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The Truth About Overtaking


Is making overtaking more artificial ruining the excitement of Formula One?

The  glory days: A battle for first between Mark Webber of Red Bull and Lewis Hamilton of then McLaren-Mercedes

The excitement quotient of a Formula 1 race is directly proportional to the number of overtaking moves in that race. This seems to be the logic the powers in the sport used while agreeing to install and then finally installing a DRS in every car. I beg to differ.  

I decided to pen this post for multiple reasons. First, to set the record straight and express what I believe is the truth about overtaking. Second, because I had one of the Facebook pages on Formula1 throw up a post that claimed that the Hakkinen-Zonta-Schumacher moment at Spa was possibly the greatest overtaking moves of our times – a moment of inspiration. Third, the executive summary of the GPDA fan survey – finally some data! Is reliving races and duels from the past and enjoying movies such as Rush what the new generation of fans will have to be content with?  

An overtaking battle in Formula1 should be enjoyed (and be allowed to enjoy) as rallying in Tennis. I am happy to see cars battle with each other for laps on end without an overtake actually taking place – much like watching Federer vs. whoever in action over a long rally of shots. Once the point is won there is celebration because of the effort taken to winning it. Of course, the win is celebrated even more so if Federer comes out on top, but that’s beside the point. The DRS fast forwards to the winning of the point even before the rally starts. In short, it takes away the fun!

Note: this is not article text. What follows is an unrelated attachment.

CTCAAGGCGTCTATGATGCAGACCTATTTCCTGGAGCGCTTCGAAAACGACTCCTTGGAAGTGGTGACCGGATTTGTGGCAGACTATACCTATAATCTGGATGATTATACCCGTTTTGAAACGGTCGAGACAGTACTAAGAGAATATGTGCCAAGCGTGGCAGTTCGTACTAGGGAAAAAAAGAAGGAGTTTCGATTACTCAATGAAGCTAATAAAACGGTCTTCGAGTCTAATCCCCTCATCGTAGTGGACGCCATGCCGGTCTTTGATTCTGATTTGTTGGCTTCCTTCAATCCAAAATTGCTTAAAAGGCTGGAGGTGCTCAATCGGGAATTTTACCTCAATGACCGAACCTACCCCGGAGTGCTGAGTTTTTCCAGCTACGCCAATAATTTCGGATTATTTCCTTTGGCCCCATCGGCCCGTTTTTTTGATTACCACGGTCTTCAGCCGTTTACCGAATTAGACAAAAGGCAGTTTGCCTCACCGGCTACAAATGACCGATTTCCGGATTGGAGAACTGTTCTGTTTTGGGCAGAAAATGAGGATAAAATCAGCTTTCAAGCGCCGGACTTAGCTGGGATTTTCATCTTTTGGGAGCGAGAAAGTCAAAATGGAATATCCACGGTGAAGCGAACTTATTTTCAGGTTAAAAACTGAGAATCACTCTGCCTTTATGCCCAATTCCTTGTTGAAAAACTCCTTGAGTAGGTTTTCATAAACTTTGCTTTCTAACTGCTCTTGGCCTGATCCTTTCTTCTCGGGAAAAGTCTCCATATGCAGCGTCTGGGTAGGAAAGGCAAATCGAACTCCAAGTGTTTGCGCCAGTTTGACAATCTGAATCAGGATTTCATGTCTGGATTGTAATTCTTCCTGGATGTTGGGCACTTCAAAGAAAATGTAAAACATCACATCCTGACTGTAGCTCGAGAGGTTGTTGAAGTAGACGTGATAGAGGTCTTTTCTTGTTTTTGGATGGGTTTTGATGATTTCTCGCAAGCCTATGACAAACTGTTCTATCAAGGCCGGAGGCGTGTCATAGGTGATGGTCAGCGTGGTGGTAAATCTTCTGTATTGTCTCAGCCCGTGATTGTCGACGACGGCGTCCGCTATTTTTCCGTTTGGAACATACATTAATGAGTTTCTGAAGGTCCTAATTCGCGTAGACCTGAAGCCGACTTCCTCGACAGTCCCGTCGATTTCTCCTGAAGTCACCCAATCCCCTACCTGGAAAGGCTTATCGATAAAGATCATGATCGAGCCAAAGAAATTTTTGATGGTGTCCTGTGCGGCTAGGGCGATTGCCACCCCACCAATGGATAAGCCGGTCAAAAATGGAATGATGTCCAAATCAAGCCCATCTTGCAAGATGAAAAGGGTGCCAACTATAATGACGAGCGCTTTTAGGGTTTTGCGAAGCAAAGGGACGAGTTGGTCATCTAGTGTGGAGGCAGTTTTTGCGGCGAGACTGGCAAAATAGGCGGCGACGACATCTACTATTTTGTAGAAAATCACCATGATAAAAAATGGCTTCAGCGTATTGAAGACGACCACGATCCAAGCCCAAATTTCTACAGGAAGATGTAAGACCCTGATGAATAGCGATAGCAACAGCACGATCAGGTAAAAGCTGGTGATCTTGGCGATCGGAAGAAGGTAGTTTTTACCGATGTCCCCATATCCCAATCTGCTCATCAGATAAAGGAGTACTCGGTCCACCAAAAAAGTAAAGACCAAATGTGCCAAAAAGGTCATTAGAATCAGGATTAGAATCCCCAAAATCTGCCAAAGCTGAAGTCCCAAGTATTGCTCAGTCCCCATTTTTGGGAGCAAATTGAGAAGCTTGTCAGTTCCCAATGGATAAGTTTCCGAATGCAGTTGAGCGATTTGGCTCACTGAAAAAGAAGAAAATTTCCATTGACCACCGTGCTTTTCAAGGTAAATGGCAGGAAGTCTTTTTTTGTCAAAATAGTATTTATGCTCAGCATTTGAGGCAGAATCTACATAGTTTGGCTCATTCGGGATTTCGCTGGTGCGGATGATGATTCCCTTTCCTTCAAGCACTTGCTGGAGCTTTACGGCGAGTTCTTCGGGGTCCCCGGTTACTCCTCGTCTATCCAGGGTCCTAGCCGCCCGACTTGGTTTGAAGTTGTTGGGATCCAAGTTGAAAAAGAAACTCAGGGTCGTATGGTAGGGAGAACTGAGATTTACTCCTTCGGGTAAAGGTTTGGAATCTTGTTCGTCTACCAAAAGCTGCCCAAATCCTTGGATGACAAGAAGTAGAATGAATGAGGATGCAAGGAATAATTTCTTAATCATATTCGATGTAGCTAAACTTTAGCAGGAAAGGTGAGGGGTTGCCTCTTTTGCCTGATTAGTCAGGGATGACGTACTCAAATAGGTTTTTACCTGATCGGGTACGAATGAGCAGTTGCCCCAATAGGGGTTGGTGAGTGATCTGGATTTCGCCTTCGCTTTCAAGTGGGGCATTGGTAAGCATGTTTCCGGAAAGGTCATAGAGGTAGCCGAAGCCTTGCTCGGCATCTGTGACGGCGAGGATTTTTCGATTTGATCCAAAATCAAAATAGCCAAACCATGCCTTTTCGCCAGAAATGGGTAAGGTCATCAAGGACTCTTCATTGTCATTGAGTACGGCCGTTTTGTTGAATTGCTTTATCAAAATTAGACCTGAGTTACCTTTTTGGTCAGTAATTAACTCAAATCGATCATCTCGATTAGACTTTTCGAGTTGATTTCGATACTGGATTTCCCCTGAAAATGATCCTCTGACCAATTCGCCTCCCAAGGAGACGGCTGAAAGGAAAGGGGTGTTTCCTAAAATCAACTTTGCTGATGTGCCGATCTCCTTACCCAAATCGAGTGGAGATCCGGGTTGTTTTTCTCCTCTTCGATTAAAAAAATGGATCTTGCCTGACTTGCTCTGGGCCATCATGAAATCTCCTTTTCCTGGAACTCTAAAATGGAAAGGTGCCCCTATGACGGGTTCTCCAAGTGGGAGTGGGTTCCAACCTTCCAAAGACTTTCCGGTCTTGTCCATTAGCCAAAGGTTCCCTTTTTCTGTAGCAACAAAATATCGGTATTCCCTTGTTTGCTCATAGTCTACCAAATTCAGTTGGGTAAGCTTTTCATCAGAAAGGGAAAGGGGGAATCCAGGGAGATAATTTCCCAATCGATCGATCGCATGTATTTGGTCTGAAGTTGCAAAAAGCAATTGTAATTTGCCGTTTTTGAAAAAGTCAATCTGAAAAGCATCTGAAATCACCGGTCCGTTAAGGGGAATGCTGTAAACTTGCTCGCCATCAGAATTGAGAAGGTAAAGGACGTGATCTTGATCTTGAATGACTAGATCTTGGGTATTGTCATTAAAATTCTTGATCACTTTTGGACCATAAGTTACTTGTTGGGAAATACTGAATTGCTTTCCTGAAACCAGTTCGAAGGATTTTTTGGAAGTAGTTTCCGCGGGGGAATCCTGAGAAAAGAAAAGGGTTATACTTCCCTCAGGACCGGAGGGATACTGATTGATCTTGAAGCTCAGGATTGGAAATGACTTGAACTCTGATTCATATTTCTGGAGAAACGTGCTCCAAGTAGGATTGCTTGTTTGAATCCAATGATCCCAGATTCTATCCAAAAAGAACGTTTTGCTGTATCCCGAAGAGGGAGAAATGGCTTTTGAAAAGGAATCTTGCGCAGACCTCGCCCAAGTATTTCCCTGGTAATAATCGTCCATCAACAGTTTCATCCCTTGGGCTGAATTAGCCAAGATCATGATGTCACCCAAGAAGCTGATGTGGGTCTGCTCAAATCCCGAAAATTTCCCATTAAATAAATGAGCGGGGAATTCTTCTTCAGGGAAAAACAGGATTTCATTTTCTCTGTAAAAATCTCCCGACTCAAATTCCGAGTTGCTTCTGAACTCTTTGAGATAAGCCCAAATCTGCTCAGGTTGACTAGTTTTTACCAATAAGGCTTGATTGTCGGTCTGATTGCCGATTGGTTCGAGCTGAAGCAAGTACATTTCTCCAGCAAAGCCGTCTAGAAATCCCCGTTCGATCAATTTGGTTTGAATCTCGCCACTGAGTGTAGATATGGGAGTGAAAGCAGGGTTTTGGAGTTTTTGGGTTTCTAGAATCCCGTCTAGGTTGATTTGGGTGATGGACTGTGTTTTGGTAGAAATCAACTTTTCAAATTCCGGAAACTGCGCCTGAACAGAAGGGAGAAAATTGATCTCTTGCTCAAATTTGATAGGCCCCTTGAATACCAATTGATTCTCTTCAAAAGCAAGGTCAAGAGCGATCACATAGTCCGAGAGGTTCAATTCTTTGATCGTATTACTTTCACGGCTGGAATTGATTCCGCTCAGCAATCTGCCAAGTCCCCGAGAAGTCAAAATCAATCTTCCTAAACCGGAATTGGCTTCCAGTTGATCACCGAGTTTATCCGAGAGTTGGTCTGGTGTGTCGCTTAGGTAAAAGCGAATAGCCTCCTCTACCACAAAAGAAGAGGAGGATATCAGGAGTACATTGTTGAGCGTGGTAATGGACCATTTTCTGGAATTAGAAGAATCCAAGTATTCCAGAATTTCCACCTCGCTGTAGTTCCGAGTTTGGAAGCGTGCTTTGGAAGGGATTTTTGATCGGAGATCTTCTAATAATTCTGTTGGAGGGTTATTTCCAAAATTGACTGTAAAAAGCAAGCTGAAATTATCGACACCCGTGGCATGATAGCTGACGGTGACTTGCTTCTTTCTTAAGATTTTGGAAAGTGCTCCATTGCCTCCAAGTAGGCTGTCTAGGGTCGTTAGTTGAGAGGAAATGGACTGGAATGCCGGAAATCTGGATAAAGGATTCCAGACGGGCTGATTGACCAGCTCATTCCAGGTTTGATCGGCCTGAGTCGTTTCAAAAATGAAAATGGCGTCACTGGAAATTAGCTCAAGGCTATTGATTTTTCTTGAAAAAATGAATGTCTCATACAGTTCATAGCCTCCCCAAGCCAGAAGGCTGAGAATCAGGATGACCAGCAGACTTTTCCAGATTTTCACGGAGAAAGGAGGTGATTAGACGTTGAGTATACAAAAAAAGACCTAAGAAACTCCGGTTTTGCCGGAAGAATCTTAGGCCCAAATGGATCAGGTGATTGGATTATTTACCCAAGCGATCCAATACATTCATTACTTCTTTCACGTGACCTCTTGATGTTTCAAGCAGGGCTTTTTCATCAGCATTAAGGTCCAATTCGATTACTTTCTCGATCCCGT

For Formula1 to get more exciting, it needs to bring back the battle without making the end result predictable. Overtaking is an art and making it artificial and mechanical has done more harm to the sport than good. Drivers have learned the art over years of training and practice in junior formulae only to realise that you might not need it every race in the pinnacle of motorsport any more. This is after realizing that ‘lift and coast’ and not late braking is to be mastered. 

One may blame the build of the modern racing cars (their aerodynamic profile) and the tyres, but if there’s one thing that the F1 Strategy Group should fix, it should be this. And it seems that the regulations for 2017 might introduce ground effect aerodynamics and a restriction for front wing design which should help resolve this issue to some degree. 

Now over to the 40% of the fans who voted in the GPDA survey that DRS has helped improve racing to disagree!

And you are also welcome to read ‘Formula1 Is Cruel’ and ‘Given Everyone Mercedes Engines’.


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